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Photographer's Note

Sorry I have been away for a few days, but in my last post I mentioned that ships are moved through the canal with mules.

he locks, which have a total of six steps, limit the maximum size of ships which can transit the canal, known as Panamax. Each of these steps has two lock chambers, doubling the amount of traffic that can be handled.

One important safety feature is that ships are guided though the lock chambers by electric locomotives, known as mulas (mules, named after the animals traditionally used to pull barges), on the lock walls. These mules are used for side-to-side and braking control in the rather narrow locks (narrow relative to modern-day ships). Forward motion into and through the locks is actually provided by the ship's engines and not the mules'. A ship approaching the locks first pulls up to the guide wall, which is an extension of the centre wall of the locks, where she is taken under control by the mules on the wall before proceeding into the lock. As she moves forward, additional lines are taken to mules on the other wall. With large ships, there are two mules on each side at the bow, and two each side at the stern — eight in total, allowing for precise control of the ship.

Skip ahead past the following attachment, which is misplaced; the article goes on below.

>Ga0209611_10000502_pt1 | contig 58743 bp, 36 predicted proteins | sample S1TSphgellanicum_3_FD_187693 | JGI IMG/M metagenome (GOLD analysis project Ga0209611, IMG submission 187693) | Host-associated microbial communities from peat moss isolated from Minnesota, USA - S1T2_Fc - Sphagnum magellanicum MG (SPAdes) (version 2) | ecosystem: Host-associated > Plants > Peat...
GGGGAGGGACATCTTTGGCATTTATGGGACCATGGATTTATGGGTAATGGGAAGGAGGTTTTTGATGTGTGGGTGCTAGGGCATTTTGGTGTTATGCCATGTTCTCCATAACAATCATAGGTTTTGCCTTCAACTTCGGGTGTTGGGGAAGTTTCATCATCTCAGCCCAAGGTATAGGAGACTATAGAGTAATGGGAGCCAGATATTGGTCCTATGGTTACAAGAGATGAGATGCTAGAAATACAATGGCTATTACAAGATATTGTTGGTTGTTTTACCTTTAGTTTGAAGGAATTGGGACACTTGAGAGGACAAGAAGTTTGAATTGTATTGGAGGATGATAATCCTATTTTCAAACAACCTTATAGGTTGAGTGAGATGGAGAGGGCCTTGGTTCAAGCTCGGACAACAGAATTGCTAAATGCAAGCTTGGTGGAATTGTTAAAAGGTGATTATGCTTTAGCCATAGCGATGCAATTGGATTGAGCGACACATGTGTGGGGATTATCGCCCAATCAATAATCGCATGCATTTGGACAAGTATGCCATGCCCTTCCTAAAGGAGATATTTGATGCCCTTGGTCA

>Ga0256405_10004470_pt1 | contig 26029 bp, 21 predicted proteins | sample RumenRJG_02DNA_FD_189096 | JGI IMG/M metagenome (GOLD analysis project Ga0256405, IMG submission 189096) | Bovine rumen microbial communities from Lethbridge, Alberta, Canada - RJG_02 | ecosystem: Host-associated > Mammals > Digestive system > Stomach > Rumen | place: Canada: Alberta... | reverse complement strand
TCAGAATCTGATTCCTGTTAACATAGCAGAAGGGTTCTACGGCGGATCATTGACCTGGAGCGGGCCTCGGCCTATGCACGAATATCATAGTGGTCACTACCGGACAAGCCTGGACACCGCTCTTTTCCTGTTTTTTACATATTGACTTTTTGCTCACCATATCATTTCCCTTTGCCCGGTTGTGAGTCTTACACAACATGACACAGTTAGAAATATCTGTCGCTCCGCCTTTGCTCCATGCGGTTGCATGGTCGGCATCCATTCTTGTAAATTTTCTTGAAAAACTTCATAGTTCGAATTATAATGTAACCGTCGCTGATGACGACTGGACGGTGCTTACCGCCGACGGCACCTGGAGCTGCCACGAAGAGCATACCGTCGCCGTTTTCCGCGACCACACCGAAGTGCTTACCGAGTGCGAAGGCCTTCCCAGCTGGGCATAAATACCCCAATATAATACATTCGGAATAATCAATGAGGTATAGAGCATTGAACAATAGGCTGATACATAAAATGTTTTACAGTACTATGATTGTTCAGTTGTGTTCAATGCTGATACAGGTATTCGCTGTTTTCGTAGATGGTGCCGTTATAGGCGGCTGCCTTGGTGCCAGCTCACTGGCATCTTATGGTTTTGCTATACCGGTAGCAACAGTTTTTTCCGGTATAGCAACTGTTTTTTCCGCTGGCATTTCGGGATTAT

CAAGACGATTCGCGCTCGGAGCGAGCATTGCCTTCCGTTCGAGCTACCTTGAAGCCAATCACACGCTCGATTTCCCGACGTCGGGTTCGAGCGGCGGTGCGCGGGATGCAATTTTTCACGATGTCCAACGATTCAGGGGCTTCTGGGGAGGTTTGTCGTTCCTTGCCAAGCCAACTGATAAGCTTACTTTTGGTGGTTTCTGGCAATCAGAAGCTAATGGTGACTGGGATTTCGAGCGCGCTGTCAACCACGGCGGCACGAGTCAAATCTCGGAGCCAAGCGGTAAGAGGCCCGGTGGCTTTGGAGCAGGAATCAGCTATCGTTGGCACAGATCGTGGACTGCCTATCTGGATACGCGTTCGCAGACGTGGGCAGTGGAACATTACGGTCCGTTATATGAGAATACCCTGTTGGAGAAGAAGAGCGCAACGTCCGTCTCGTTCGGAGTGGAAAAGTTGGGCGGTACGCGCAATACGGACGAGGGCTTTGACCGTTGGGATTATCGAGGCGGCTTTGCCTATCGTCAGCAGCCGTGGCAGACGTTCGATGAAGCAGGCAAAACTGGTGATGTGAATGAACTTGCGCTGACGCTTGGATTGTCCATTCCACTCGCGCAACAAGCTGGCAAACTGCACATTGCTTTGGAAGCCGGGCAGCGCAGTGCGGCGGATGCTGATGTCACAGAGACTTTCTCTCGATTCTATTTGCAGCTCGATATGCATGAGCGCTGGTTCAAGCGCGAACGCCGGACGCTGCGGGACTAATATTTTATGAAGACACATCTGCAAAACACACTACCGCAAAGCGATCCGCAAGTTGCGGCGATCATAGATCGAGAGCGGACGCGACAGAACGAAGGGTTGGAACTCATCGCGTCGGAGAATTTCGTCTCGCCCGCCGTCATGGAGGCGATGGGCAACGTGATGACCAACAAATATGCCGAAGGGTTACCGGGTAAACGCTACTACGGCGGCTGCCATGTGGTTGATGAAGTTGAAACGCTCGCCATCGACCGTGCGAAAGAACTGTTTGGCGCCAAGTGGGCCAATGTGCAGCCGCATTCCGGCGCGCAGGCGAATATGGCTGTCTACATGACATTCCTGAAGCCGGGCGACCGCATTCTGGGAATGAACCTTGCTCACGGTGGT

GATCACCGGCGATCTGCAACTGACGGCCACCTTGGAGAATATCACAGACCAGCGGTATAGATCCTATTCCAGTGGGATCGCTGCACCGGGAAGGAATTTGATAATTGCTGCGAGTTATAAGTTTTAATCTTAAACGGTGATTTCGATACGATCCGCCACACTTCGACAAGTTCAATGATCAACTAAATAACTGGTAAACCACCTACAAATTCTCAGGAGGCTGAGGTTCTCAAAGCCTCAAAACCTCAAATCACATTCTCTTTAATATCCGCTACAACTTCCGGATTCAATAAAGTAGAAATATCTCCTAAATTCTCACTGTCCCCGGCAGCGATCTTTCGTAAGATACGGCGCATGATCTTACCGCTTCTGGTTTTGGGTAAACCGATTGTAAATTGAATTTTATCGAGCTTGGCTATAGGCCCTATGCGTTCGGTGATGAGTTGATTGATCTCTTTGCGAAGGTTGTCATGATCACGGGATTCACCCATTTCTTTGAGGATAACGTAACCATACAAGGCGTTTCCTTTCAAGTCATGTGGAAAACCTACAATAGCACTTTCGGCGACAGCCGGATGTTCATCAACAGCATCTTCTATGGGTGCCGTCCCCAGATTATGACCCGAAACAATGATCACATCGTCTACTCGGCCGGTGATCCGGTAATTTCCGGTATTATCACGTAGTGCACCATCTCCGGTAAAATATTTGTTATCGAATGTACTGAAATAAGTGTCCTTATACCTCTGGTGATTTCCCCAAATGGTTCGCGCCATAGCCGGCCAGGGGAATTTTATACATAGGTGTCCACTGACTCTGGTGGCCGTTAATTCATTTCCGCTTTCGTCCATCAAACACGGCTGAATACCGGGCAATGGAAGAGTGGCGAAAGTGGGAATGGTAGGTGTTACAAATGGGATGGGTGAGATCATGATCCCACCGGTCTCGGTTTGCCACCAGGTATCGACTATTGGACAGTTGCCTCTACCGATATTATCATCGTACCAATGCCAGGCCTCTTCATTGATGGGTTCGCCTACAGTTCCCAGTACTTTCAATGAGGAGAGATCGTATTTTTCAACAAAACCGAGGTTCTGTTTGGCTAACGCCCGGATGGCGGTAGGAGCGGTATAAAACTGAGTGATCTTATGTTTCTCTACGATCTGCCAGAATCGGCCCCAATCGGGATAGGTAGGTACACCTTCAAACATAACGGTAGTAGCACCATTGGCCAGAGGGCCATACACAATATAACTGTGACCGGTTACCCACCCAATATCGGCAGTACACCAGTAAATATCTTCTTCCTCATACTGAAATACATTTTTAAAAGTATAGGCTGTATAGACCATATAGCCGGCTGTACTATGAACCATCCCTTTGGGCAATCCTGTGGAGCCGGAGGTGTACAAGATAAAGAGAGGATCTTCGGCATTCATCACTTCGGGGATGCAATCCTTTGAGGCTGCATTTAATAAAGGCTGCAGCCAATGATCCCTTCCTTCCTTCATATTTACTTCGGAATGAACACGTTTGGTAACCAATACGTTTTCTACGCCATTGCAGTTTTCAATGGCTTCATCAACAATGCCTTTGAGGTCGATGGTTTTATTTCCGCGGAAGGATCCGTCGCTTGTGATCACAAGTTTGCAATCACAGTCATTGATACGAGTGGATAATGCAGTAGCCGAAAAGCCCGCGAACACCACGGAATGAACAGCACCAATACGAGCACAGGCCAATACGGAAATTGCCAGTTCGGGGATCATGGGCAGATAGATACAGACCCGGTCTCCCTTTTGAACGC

The mules themselves run on rack tracks, to which they are geared. Each mule has a powerful winch, operated by the driver; these are used to take two cables in or pay them out, to keep the ship centred in the lock while moving it from chamber to chamber. With as little as 60 cm (2 ft) of space on each side of a ship, considerable skill is required on the part of the operators.
Hope this is not too technical, but I found it interesting.

Kofman, rodgerg, jlbrthnn oznaczył to zdjęcie jeko użyteczne

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Additional Photos by Roger Edgington (edge) Gold Star Critiquer/Silver Workshop Editor/Gold Note Writer [C: 754 W: 34 N: 2205] (7409)
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